In this final part of responding to a question about the relationship between Elders and the Administrator I shall address four particular features that are important in this relationship.

1. Friendship
Jesus had great friendship with the disciples. It is worth watching some of the excellent word-for-word videos of the gospels – such as that of Matthew – to get a flavour of the reality of this; watch about 40 seconds of this short clip illustrating Matthew 11:1-2 (although the whole video is well-worth watching). We know that he shared his life with them and that they were party to major decisions he made. Although there was misunderstanding on many occasions the friendship was sustained; he did not speak down to them but treated them as friends in his day to day walk with them, often a literal walk through the fields and woods, chatting about different truths illustrated by the surroundings like grain and harvest fields. I feel sure that this clip of them joking around with one another, as young men in their twenties are wont to do, is a justifiable dramatisation!

For an Administrator to serve the elders well he must be their friend, and be present when discussions are taking place about strategy so that he can contribute from his skill about issues that others may miss. He is not there to veto ideas but to bring his perspective. This brings us to the second key feature, prayer.

2. Prayer
Although I place this here after friendship I do in fact think this is the most important part of how an Administrator can best serve the Elders.

I had the privilege of praying with Terry Virgo and the above teams over many years. Not only did I learn much about prayer in what was effectively a ‘workshop’ but it also allowed me to know what was in the hearts of the vision setters. By listening to their praying I was able to filter their prayer requests though my administrative grid and, assuming their prayers would be heard, I asked God for wisdom about implementation. Over the years such ‘listening in’ allowed me to get ahead with thinking through the practical steps that would need to be taken once God gave the green light and answered these prayers. This stream-lined the implementation process as I understood what had brought about a particular decision and why it had been made. Having contributed to it I had ownership of it.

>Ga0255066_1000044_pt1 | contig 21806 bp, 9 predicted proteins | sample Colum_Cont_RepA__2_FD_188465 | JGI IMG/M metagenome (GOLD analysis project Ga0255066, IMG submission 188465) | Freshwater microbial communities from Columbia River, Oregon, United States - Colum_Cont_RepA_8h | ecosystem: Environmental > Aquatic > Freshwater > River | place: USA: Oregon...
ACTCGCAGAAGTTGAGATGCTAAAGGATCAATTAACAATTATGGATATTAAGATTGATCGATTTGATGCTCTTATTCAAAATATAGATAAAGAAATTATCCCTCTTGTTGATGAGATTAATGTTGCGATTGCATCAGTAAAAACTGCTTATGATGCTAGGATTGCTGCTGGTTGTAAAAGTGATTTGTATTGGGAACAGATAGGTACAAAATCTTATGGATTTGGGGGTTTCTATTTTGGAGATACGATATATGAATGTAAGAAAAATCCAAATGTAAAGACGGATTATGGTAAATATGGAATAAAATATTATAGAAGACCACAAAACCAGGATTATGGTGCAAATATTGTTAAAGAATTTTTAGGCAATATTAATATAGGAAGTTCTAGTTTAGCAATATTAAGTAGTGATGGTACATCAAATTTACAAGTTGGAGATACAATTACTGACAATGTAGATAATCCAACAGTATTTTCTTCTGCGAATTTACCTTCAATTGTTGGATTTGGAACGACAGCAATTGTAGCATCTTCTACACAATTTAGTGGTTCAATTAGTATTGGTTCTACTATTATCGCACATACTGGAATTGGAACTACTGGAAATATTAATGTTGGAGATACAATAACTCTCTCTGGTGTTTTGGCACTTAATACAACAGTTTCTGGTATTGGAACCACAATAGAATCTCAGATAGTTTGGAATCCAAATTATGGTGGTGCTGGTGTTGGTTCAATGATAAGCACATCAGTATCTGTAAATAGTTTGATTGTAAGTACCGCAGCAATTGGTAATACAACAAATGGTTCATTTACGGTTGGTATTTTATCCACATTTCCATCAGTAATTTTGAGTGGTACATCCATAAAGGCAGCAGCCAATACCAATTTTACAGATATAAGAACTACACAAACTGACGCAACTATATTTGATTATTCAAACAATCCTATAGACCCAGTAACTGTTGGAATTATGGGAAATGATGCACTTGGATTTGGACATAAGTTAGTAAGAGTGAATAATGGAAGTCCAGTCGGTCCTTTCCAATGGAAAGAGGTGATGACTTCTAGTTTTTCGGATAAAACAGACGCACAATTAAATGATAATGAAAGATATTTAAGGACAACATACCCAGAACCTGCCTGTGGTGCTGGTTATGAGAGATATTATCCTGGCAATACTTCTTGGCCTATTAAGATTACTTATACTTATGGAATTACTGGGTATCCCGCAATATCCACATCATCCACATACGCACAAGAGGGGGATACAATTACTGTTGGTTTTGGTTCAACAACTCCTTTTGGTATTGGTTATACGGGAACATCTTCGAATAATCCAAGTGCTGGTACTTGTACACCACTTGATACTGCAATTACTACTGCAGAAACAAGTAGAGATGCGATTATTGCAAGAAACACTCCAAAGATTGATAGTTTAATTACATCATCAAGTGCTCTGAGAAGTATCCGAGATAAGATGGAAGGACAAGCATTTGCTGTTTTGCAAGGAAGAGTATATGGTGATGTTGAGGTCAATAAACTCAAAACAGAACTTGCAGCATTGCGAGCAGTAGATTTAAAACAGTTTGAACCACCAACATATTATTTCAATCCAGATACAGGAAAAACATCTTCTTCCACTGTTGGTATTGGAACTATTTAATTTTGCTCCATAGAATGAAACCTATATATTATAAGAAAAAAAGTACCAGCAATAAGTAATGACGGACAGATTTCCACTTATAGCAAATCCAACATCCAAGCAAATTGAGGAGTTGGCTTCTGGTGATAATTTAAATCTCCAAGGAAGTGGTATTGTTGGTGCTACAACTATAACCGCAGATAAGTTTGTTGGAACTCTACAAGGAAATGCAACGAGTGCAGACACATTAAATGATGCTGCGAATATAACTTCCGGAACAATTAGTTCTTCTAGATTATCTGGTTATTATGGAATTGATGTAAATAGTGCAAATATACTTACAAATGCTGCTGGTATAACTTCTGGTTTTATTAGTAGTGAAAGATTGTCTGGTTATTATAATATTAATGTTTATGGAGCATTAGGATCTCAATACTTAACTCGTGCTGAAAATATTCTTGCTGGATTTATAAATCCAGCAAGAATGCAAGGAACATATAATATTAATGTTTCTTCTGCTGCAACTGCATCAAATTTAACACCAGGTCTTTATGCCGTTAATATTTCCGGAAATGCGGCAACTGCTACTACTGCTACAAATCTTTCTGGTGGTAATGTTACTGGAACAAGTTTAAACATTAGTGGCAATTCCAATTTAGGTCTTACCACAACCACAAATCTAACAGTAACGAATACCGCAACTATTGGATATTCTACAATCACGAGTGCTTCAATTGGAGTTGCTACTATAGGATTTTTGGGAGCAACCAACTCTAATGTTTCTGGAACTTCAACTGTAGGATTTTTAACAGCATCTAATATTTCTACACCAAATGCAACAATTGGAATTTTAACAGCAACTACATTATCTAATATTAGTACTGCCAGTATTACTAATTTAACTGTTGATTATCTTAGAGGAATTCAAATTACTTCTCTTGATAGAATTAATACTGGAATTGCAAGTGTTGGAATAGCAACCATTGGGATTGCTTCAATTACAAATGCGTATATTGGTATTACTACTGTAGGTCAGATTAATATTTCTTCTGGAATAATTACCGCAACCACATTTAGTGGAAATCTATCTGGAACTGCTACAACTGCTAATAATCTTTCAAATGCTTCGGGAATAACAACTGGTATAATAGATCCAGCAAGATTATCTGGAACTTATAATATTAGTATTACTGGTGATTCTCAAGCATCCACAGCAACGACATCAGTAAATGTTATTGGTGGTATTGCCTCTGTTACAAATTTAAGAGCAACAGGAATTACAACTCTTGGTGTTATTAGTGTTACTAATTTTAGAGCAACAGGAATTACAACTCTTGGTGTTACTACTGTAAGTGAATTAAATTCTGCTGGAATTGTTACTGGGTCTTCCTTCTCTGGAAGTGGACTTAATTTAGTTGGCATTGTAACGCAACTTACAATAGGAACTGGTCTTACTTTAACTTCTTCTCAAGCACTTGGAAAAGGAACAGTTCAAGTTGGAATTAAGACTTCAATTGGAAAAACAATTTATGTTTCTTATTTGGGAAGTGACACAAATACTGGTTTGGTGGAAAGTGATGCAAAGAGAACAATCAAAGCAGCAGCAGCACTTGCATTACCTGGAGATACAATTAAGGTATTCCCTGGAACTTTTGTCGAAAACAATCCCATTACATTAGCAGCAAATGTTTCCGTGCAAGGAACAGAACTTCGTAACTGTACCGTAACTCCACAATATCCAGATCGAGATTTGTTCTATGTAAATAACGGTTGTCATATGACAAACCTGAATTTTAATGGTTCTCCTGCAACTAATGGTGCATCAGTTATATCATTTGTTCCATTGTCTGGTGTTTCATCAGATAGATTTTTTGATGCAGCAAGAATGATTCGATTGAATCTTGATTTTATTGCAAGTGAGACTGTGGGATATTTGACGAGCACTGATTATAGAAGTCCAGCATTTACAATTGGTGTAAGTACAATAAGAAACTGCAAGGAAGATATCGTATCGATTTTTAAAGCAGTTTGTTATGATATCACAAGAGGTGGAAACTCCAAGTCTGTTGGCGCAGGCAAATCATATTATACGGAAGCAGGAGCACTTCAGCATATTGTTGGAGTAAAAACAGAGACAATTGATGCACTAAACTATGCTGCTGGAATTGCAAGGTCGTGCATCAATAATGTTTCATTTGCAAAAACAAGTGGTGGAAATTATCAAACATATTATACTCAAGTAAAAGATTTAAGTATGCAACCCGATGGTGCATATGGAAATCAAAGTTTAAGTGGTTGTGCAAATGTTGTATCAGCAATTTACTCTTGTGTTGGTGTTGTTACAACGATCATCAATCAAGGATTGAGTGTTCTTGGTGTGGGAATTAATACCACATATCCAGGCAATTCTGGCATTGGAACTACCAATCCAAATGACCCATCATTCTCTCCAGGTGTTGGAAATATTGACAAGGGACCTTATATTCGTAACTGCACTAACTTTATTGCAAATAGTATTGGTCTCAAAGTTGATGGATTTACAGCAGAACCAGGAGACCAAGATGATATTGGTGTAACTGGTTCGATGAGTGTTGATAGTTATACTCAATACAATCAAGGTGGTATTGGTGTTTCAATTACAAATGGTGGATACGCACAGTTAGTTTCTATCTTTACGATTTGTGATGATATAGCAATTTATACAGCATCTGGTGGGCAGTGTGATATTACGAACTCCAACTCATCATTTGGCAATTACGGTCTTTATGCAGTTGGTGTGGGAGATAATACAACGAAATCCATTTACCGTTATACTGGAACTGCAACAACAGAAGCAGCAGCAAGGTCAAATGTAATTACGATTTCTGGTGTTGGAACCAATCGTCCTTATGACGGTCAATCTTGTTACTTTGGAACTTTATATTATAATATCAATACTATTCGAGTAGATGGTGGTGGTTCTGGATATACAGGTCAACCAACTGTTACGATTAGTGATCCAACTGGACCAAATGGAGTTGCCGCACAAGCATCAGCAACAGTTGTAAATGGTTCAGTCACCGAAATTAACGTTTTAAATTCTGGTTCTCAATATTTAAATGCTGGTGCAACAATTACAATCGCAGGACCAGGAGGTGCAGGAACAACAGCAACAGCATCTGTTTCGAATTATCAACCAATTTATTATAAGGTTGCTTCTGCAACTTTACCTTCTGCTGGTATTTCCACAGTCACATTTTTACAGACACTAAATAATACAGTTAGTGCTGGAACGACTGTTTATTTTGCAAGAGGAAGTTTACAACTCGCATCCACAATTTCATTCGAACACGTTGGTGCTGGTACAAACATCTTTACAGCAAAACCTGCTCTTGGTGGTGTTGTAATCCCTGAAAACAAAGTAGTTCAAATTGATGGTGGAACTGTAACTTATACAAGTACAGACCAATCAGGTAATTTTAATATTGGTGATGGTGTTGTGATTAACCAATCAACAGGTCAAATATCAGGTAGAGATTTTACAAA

3. Respect and Trust
Once the merchant had hired his kubernetes to carry the cargo from port A to port B he had to put his trust in the kubernetes to get him and his cargo there safely. He respected the fact that this man had many years of experience. He understood the currents and the winds in the Mediterranean. For instance, he knew by the time of year when it was not safe to sail round the windward side of Cyprus (Acts 27:4). Had the merchant determined the course he might well have taken the more direct but dangerous route.

4. Delegated authority
When a merchant hired a boat he delegated the authority for implementing the safe passage to the kubernetes. It is important that the appropriate level of authority is delegated to the Administrator so that he can implement strategy effectively. Clearly there must be good communication with the elders but it can be a nightmare for the Administrator if they get too involved in the detail! To be effective the Administrator must know the boundaries of the authority he has been given and agree mutual expectations with the elders. Much of this may not need to be spelt out in detail if they are good friends; but if in doubt spell it out!

Conclusion
So, that is how to do it! Remember, success is based on relationship and recognition that the gifts of the Spirit are for the health of the body. Every part must be working properly for the whole body to be built up and function effectively.

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